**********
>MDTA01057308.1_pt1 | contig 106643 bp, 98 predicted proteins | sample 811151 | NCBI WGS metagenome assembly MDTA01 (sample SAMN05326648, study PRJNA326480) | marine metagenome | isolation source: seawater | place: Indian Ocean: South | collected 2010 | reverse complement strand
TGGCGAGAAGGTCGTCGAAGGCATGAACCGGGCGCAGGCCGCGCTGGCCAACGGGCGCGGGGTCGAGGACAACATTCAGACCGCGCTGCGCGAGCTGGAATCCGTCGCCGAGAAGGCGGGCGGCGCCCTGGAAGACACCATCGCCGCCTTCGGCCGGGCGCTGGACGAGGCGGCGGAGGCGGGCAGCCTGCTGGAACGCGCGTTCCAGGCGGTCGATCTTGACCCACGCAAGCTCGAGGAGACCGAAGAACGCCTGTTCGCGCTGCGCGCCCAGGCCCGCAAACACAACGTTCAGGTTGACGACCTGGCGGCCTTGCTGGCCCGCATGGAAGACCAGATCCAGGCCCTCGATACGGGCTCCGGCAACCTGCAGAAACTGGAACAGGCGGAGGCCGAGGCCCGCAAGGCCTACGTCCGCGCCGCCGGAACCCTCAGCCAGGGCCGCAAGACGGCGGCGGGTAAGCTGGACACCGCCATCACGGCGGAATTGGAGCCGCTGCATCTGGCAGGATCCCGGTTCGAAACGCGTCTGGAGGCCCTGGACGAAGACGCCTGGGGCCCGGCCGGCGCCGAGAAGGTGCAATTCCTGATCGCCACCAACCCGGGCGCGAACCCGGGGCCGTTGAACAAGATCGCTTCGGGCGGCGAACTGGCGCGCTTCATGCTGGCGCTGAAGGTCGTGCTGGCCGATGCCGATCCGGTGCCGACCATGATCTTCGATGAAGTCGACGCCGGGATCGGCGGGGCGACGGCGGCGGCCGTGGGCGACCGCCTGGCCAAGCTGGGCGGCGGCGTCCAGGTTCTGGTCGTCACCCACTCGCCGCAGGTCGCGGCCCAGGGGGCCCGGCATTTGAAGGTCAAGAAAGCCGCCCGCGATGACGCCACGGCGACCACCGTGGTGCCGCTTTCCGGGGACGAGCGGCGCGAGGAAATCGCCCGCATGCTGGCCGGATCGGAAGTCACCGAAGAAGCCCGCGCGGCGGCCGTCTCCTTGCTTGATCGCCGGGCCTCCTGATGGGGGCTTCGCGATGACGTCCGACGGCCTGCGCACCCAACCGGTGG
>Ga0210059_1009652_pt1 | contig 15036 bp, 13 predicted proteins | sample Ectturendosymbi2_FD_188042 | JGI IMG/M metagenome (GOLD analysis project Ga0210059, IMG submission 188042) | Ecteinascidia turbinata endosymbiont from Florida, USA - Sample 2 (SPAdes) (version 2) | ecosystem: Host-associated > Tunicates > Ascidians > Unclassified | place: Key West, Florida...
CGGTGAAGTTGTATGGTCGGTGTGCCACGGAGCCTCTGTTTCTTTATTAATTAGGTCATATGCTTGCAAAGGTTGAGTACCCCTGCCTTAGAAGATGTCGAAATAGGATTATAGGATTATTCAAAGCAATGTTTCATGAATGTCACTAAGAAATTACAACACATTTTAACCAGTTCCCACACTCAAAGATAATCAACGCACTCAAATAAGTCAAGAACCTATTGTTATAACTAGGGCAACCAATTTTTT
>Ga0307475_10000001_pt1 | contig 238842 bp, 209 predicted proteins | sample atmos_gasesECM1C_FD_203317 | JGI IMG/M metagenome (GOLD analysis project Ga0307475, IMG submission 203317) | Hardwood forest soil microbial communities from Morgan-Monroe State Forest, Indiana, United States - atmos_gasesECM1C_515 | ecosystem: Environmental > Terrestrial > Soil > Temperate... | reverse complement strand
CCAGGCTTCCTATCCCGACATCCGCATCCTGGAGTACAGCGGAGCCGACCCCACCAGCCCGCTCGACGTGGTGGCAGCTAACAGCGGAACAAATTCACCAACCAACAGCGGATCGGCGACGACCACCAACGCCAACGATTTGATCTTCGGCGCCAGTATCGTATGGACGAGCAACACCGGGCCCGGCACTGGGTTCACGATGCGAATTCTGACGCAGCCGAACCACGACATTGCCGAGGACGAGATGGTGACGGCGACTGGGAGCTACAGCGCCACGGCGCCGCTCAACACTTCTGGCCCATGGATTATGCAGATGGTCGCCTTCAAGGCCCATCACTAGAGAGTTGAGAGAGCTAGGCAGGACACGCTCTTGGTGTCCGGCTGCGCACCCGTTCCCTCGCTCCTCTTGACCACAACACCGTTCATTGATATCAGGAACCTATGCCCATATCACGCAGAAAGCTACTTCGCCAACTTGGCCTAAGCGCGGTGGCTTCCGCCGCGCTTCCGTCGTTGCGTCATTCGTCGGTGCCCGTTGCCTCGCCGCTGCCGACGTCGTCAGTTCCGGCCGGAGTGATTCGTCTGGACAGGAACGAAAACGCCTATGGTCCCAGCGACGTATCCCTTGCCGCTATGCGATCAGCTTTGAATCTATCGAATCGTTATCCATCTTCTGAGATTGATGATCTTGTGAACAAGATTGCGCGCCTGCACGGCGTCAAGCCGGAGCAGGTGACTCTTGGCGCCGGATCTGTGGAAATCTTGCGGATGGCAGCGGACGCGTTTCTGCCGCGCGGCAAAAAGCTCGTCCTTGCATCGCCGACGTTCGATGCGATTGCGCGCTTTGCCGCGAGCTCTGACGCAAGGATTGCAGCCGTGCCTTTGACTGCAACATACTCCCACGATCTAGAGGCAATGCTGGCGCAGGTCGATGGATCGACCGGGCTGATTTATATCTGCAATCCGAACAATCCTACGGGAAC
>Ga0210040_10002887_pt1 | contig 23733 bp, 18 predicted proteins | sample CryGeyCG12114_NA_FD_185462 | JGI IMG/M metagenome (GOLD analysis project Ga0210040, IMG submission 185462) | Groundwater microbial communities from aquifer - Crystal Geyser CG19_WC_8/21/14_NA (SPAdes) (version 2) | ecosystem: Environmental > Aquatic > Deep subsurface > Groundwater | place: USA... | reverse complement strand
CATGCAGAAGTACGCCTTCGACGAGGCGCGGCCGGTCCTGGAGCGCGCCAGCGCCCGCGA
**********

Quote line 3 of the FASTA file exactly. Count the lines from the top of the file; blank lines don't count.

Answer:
>Ga0210059_1009652_pt1 | contig 15036 bp, 13 predicted proteins | sample Ectturendosymbi2_FD_188042 | JGI IMG/M metagenome (GOLD analysis project Ga0210059, IMG submission 188042) | Ecteinascidia turbinata endosymbiont from Florida, USA - Sample 2 (SPAdes) (version 2) | ecosystem: Host-associated > Tunicates > Ascidians > Unclassified | place: Key West, Florida...